Viruses getting faster and cleverer, specialist says

One in every 300 e-mails circulating now contains a virus, up from one in every 700 in October last year, according to e-mail security company MessageLabs Ltd. Viruses are growing in sophistication and are thus able to propagate themselves faster and more effectively, the company said Wednesday in a statement regarding the Nimda virus, which surfaced Tuesday.

Nimda is a hybrid virus which contains a mass mailing component which enables it to spread very quickly. As it spreads, it attempts to infect Web servers with a version of the Code Red program which caused serious disruption last month. Current outbreak tracking statistics show this to be one of the fastest-spreading viruses to date, MessageLabs said.

The virus tries to spread in several ways apart from mass mailing, according to MessageLabs. It attempts 16 different exploits against known Web server holes. Once compromised, the Web server appears to serve up pages which exploit browser bugs to execute immediately without asking for permission, and thus compromise the PC running the Web browser, according to MessageLabs.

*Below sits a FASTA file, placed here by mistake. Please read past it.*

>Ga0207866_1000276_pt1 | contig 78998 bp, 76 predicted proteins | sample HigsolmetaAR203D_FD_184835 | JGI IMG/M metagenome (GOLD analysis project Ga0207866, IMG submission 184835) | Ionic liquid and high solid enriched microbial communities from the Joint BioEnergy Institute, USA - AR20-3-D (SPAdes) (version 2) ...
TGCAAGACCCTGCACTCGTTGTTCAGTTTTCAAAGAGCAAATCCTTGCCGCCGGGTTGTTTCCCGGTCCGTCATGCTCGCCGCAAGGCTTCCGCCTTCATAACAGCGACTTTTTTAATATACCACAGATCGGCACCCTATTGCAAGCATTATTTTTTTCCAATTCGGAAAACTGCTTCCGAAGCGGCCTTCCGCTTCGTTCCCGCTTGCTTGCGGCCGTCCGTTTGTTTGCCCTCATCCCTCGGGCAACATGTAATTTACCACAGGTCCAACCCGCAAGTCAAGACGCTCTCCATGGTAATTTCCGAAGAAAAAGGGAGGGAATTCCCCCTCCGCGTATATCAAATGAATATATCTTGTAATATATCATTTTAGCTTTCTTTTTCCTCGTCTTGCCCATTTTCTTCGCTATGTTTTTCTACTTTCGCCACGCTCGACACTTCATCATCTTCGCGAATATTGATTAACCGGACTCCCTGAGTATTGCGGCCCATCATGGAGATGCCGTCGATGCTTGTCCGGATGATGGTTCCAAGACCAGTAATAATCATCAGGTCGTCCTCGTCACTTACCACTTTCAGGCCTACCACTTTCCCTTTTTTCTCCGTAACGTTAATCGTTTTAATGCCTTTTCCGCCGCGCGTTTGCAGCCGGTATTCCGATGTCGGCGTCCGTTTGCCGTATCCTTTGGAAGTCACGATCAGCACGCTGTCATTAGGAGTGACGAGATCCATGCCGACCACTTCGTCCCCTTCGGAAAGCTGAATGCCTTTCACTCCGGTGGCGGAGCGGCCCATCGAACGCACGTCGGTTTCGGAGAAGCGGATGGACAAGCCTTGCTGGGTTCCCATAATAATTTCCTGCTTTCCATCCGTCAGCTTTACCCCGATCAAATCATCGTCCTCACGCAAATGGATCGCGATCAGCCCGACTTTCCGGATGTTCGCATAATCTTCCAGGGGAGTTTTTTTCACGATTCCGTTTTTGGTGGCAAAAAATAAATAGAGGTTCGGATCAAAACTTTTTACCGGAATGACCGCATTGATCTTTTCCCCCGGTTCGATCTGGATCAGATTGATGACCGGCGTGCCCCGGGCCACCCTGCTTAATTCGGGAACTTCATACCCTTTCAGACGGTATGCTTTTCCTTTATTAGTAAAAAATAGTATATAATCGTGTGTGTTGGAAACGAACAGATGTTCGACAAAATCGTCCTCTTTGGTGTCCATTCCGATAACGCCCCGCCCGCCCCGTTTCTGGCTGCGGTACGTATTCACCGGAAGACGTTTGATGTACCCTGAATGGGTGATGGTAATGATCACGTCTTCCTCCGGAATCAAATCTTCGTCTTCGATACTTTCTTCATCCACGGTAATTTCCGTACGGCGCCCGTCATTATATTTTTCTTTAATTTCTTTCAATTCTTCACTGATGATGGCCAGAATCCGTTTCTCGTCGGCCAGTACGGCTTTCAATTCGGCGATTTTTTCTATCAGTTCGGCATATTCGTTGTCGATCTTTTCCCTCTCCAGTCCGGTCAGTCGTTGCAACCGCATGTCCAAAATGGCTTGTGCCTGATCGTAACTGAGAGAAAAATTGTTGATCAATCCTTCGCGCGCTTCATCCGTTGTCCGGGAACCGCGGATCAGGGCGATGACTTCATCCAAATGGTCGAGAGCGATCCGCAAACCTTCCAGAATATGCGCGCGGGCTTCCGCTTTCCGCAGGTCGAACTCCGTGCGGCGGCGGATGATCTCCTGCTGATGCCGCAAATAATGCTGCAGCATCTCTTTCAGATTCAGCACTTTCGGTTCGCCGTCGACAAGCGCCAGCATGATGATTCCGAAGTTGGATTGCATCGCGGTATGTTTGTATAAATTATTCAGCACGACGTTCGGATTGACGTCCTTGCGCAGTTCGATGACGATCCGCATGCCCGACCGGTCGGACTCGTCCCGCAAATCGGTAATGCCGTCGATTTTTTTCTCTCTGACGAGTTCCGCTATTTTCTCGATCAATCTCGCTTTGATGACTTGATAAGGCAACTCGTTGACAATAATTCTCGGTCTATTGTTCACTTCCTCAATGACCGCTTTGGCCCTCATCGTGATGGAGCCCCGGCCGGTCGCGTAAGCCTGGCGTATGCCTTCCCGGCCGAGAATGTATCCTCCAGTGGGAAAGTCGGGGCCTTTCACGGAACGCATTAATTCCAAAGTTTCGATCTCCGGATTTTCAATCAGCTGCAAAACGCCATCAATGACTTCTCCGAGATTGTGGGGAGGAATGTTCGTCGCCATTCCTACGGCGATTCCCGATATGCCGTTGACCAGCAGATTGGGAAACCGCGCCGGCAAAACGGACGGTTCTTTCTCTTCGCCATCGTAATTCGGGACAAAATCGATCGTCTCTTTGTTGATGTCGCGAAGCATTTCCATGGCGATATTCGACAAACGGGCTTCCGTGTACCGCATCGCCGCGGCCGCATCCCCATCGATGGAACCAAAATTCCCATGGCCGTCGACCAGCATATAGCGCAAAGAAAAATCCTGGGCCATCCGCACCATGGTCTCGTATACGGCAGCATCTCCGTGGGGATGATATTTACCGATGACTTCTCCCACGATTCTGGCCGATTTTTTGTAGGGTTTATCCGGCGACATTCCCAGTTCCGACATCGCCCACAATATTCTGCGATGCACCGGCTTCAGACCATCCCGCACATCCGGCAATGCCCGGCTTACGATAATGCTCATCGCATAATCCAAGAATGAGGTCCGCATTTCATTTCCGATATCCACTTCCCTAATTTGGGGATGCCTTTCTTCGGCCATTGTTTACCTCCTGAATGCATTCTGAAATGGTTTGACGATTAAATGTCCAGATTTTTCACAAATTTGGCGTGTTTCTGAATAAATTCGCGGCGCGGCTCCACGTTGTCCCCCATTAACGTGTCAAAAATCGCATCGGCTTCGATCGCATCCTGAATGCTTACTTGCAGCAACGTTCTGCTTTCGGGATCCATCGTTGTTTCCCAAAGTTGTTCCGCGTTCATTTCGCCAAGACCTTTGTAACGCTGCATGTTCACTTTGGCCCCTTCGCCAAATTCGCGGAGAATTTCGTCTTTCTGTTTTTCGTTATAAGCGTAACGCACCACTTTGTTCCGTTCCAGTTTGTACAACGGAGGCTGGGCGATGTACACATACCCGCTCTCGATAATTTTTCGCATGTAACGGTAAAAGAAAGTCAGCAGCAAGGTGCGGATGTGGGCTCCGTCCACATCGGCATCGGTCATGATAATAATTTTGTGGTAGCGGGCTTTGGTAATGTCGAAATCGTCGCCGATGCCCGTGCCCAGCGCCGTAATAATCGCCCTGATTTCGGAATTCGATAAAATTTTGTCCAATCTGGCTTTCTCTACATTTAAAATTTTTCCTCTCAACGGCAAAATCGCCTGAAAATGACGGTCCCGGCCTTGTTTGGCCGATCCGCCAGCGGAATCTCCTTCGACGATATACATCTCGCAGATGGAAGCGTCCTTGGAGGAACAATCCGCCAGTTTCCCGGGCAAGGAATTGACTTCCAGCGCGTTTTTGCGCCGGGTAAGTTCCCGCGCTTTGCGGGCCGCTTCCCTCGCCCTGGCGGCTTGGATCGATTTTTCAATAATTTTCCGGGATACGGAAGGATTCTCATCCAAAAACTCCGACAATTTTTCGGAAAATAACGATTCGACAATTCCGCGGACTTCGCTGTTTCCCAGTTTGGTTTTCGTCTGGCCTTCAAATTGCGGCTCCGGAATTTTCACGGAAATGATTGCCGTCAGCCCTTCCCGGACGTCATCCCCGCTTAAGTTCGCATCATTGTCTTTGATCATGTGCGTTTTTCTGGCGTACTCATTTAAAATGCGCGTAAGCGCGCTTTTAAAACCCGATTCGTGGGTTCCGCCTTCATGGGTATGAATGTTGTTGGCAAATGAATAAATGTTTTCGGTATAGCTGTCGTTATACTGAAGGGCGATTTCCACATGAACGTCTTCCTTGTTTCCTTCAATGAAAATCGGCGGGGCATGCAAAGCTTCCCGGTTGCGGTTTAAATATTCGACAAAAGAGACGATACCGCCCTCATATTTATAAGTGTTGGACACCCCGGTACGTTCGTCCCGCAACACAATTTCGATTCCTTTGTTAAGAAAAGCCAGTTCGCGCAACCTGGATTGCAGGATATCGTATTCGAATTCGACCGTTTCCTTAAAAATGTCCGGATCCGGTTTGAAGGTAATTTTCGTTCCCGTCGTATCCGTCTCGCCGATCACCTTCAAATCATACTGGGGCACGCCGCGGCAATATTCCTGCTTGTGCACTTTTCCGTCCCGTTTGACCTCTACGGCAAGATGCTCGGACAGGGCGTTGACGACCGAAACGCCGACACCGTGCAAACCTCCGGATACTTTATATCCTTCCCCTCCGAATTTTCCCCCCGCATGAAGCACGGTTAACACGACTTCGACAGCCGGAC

The virus was first intercepted in a message sent from Korea, and has been seen active in 15 countries, the most active being the U.K. and U.S., MessageLabs said. It has also infected a few systems in New Zealand, Australia and Japan, IT agencies and anti-virus companies have said.

The high scanning rate of the Nimda worm may also cause bandwidth denial-of-service conditions on networks with infected machines, the Singapore Computer Emergency Response Team (SingCERT) said in an advisoryThis outbreak shows that existing anti-virus systems cannot respond quickly enough to new outbreaks and that the problem must be addressed at the Internet level, MessageLabs said.

MessageLabs said that if the growth in the number and power of viruses and worms continues, as many as one in 10 e-mails circulating the globe would be infected by a virus by 2007.

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David Legard

Computerworld
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